The lecture (he also did one at LSE - the blog post is here) was - I think - prompted by his latest book
What follows is a summary based on tweets by others on the lunchtime event and my own notes. But 1st if you want 12 insights from the lecture ...
1) Multi-tasking is a myth - you're just quickly switching between tasks - use uni-tasking to get more done more creatively
2) To be more creative & effective- every 2 hours allow 10-15 minutes to daydream - its restorative and helps us make connections between things we didn't see as connected - a bit like a neural reset button
3) Sage on the stage passive learning doesn't stick - solo study then together in class applying ideas in novel situations does
4) Sometime categorising thinks into a "junk draw" is more cognitively economic
5) Improvisation is often actually bits worked out beforehand - and then used in an improvised way
6) Decision making burns glucose - so make important decisions early in the day (& eat breakfast?!)
7) We often procrastinate because to make the decision is unpleasant or we don't know where to start - so just get it over with early in the day
8) Novel/new information is addictive - it triggers dopamine - learn to self blinker to focus & prioritise rather than just constantly standing directly in the information flow
9) Don't waste more time on a decision than its worth
10) To make better decisions ask good questions that move your knowledge forward
11) Brainstorming is rarely effective if you want to get creative solutions - instead ask individuals to go away and daydream ideas, test them, and then come back to the group to share them
12) To maintain concentration once/twice a day write down everything in your head
AND NOW IN A BIT MORE DETAIL ......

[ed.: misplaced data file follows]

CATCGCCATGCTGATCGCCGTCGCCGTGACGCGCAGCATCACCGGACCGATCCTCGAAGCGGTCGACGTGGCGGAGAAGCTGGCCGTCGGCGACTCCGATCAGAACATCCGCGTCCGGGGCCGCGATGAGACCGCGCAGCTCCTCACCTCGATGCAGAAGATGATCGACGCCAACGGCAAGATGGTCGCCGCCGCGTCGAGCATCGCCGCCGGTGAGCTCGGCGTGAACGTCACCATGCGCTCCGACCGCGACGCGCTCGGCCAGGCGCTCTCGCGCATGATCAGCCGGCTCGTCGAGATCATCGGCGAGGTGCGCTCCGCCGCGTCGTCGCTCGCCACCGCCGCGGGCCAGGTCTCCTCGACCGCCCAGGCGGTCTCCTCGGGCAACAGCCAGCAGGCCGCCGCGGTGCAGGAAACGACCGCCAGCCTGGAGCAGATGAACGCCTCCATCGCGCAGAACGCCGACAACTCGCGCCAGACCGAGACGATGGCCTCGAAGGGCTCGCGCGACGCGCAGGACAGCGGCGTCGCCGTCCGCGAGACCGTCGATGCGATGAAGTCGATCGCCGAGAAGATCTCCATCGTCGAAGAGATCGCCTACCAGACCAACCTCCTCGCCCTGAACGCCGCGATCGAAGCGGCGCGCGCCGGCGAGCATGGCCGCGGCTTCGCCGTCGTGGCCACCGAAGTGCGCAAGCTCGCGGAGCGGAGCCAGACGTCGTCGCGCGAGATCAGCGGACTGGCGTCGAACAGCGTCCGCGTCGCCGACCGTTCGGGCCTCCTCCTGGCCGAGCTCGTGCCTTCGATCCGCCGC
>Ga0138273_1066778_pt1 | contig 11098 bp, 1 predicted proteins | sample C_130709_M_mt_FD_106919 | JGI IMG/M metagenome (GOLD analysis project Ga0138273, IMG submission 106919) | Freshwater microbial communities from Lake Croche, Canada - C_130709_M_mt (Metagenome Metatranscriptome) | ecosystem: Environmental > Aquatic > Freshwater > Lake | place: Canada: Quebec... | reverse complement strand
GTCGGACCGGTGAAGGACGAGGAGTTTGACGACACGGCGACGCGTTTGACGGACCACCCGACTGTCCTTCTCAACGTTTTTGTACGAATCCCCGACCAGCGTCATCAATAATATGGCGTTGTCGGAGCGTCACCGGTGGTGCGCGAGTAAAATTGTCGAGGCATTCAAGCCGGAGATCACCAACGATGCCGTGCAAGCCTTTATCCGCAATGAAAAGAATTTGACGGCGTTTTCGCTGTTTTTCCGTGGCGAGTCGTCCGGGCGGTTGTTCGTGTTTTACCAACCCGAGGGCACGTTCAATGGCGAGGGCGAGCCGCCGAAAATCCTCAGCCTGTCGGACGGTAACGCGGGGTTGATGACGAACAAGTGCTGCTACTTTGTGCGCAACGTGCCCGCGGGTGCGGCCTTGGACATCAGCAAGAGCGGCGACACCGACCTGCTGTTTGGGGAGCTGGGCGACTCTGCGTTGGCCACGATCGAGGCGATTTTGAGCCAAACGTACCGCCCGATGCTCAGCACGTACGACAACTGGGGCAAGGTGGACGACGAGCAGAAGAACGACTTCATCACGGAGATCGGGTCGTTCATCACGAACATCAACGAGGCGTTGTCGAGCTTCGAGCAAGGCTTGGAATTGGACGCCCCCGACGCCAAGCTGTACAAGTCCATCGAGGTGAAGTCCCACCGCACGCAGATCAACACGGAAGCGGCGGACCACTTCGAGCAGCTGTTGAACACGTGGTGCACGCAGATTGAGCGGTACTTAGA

Why did he write the book?
So he reviewed as many of the books on this subject as he could (from this review he thinks few are based on any scientific evidence)
Finding little science in the books he turned to the 4000 or so scientific papers on the subjects of memory, attention, productiveness.
Plus he looked at what people actually do - artists, CEOs, the successful, politicians (often Executive Assistants were an informative source of great ideas)
An age of information overload
In 2011, we took in five times as much information every day as we did in 1986 – the equivalent of 175 newspapers. During our leisure time every day, each of us processes 34 gigabytes, or 100,000 words—and that’s not even counting our work.
Back in the 1980's there were typically 9000 items in store - now there are some 40,000. Yet on average we only look at some 150 each trip. The cognitive cost of ignoring the 36850 is significant.
At work many of us are thinking of things we need to do outside work, outside work we are thinking about work. In neither place are we wholly there as we busily multi-tasking
The myth of multi- tasking
We think we are being efficient when multi-tasking, but ...
People who uni-task - who focus on one thing - often feel as though they have achieved less than if they had multi-tasked. Yet studies find that by any objective measure uni-taskers both get more done than multi-taskers AND are more creative in their work.
the creative mode for the brain
Daydreaming or mind-wandering, we now know, is a natural state of the brain. Its restorative and helps us make connections between things we didn't see as connected. Its a bit like a neural reset button
Insights from the Q&A
Multi-tasking & gender